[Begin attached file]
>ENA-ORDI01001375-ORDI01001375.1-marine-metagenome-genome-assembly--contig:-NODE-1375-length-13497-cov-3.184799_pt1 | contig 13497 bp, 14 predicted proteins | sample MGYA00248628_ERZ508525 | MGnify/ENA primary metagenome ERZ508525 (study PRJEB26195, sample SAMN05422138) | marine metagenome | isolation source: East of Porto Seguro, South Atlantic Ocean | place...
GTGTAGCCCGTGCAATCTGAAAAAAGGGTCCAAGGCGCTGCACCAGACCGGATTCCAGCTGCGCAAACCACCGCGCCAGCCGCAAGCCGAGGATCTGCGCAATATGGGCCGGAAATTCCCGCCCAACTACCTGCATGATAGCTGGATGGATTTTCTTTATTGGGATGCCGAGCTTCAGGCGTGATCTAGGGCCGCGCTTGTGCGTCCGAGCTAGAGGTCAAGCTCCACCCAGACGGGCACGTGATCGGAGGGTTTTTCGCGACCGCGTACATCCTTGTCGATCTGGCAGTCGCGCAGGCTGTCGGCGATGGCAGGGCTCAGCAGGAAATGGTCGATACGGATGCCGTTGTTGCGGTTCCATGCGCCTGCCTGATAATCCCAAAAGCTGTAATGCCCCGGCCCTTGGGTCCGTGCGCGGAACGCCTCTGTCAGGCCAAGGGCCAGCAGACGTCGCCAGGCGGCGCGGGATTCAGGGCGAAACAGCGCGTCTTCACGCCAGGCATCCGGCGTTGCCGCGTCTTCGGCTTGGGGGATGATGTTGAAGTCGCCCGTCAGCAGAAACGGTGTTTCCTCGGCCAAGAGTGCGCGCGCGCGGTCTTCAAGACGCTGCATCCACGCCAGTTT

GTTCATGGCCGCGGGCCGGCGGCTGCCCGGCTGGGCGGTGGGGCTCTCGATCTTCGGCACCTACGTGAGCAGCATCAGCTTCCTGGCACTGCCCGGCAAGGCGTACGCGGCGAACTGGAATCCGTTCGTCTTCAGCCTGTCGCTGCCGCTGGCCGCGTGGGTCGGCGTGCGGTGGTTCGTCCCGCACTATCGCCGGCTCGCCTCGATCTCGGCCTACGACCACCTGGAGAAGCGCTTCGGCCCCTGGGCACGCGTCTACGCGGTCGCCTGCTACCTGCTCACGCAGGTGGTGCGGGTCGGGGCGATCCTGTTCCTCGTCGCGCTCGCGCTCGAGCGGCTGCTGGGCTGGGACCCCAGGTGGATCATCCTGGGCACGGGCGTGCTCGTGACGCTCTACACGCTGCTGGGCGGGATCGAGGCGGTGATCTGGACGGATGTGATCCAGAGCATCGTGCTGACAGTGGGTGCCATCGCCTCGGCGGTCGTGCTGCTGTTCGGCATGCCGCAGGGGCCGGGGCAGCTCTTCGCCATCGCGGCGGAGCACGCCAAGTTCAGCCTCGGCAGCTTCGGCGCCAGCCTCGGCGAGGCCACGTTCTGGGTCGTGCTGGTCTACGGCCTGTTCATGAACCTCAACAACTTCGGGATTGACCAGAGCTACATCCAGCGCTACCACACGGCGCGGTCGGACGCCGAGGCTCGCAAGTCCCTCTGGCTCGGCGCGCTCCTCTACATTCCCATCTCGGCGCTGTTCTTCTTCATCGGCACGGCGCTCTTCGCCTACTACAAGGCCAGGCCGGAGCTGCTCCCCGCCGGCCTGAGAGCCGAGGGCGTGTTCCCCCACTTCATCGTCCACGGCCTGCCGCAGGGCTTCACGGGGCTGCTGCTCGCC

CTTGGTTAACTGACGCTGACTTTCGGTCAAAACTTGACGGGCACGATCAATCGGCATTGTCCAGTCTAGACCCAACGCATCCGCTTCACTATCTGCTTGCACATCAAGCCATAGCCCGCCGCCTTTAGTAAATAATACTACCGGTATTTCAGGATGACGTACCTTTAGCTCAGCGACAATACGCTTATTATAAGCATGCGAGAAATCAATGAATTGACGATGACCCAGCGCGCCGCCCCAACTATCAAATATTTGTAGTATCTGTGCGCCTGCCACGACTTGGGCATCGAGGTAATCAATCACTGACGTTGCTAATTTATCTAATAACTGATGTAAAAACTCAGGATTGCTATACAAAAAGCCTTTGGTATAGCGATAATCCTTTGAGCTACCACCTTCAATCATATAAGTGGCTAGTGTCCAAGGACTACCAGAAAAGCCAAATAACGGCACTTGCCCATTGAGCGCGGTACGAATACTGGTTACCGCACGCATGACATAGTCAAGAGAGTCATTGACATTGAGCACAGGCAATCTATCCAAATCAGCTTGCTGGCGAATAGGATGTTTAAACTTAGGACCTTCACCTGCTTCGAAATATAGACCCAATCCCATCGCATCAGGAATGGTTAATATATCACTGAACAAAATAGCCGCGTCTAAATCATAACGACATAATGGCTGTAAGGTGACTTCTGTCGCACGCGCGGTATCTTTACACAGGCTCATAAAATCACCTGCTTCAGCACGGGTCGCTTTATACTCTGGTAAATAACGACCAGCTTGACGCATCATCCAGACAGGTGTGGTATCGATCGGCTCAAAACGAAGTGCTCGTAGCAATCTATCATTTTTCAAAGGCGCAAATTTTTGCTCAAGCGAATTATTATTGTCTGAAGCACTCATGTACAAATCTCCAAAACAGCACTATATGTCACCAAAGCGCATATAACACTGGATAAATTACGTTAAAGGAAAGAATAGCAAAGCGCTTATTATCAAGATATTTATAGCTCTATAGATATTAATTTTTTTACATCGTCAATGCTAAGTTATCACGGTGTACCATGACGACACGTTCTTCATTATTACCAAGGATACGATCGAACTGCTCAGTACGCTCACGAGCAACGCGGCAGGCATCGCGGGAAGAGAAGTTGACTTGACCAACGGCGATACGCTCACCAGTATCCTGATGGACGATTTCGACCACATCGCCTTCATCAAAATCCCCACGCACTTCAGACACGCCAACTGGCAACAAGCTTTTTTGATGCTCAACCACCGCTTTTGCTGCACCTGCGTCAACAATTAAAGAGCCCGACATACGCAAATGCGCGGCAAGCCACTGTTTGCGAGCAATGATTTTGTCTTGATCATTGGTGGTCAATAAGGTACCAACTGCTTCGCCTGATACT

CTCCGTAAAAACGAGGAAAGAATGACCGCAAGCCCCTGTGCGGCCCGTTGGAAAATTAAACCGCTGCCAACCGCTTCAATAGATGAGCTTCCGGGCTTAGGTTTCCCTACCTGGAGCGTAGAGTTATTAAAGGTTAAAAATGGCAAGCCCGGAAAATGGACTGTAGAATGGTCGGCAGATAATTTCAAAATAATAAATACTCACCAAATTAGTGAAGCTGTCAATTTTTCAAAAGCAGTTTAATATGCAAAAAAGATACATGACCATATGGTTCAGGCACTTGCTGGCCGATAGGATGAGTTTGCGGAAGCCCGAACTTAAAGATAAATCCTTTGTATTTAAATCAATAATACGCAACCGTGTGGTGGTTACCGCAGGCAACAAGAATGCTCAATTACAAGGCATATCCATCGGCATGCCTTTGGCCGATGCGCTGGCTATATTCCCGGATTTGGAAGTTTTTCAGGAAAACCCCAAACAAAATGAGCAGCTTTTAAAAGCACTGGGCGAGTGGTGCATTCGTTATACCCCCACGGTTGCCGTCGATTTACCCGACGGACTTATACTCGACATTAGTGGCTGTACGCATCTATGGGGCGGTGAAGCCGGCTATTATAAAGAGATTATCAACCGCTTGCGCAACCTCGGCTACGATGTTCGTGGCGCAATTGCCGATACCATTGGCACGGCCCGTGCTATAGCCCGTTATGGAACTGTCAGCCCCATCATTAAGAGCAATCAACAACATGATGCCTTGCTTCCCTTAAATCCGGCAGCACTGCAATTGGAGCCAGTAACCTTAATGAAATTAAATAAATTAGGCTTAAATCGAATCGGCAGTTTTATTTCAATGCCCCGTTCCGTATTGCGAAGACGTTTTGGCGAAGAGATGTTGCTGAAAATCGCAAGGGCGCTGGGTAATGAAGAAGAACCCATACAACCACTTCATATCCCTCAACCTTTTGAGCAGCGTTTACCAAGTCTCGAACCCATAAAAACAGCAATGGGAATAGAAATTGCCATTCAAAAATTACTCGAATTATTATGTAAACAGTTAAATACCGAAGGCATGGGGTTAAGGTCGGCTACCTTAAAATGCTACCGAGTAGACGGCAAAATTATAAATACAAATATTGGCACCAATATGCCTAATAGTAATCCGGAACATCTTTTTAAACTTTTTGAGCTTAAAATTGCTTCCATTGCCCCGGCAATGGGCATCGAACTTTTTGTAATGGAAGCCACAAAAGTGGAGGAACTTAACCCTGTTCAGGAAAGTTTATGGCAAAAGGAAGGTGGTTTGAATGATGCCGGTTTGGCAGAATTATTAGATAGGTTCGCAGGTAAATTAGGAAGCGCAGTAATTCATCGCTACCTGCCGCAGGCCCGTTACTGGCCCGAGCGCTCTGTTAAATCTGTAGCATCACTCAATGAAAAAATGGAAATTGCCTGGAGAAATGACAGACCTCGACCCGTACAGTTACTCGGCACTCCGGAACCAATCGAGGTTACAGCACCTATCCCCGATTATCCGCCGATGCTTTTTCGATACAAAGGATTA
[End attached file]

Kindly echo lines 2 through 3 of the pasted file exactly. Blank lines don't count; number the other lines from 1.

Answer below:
GTGTAGCCCGTGCAATCTGAAAAAAGGGTCCAAGGCGCTGCACCAGACCGGATTCCAGCTGCGCAAACCACCGCGCCAGCCGCAAGCCGAGGATCTGCGCAATATGGGCCGGAAATTCCCGCCCAACTACCTGCATGATAGCTGGATGGATTTTCTTTATTGGGATGCCGAGCTTCAGGCGTGATCTAGGGCCGCGCTTGTGCGTCCGAGCTAGAGGTCAAGCTCCACCCAGACGGGCACGTGATCGGAGGGTTTTTCGCGACCGCGTACATCCTTGTCGATCTGGCAGTCGCGCAGGCTGTCGGCGATGGCAGGGCTCAGCAGGAAATGGTCGATACGGATGCCGTTGTTGCGGTTCCATGCGCCTGCCTGATAATCCCAAAAGCTGTAATGCCCCGGCCCTTGGGTCCGTGCGCGGAACGCCTCTGTCAGGCCAAGGGCCAGCAGACGTCGCCAGGCGGCGCGGGATTCAGGGCGAAACAGCGCGTCTTCACGCCAGGCATCCGGCGTTGCCGCGTCTTCGGCTTGGGGGATGATGTTGAAGTCGCCCGTCAGCAGAAACGGTGTTTCCTCGGCCAAGAGTGCGCGCGCGCGGTCTTCAAGACGCTGCATCCACGCCAGTTT

GTTCATGGCCGCGGGCCGGCGGCTGCCCGGCTGGGCGGTGGGGCTCTCGATCTTCGGCACCTACGTGAGCAGCATCAGCTTCCTGGCACTGCCCGGCAAGGCGTACGCGGCGAACTGGAATCCGTTCGTCTTCAGCCTGTCGCTGCCGCTGGCCGCGTGGGTCGGCGTGCGGTGGTTCGTCCCGCACTATCGCCGGCTCGCCTCGATCTCGGCCTACGACCACCTGGAGAAGCGCTTCGGCCCCTGGGCACGCGTCTACGCGGTCGCCTGCTACCTGCTCACGCAGGTGGTGCGGGTCGGGGCGATCCTGTTCCTCGTCGCGCTCGCGCTCGAGCGGCTGCTGGGCTGGGACCCCAGGTGGATCATCCTGGGCACGGGCGTGCTCGTGACGCTCTACACGCTGCTGGGCGGGATCGAGGCGGTGATCTGGACGGATGTGATCCAGAGCATCGTGCTGACAGTGGGTGCCATCGCCTCGGCGGTCGTGCTGCTGTTCGGCATGCCGCAGGGGCCGGGGCAGCTCTTCGCCATCGCGGCGGAGCACGCCAAGTTCAGCCTCGGCAGCTTCGGCGCCAGCCTCGGCGAGGCCACGTTCTGGGTCGTGCTGGTCTACGGCCTGTTCATGAACCTCAACAACTTCGGGATTGACCAGAGCTACATCCAGCGCTACCACACGGCGCGGTCGGACGCCGAGGCTCGCAAGTCCCTCTGGCTCGGCGCGCTCCTCTACATTCCCATCTCGGCGCTGTTCTTCTTCATCGGCACGGCGCTCTTCGCCTACTACAAGGCCAGGCCGGAGCTGCTCCCCGCCGGCCTGAGAGCCGAGGGCGTGTTCCCCCACTTCATCGTCCACGGCCTGCCGCAGGGCTTCACGGGGCTGCTGCTCGCC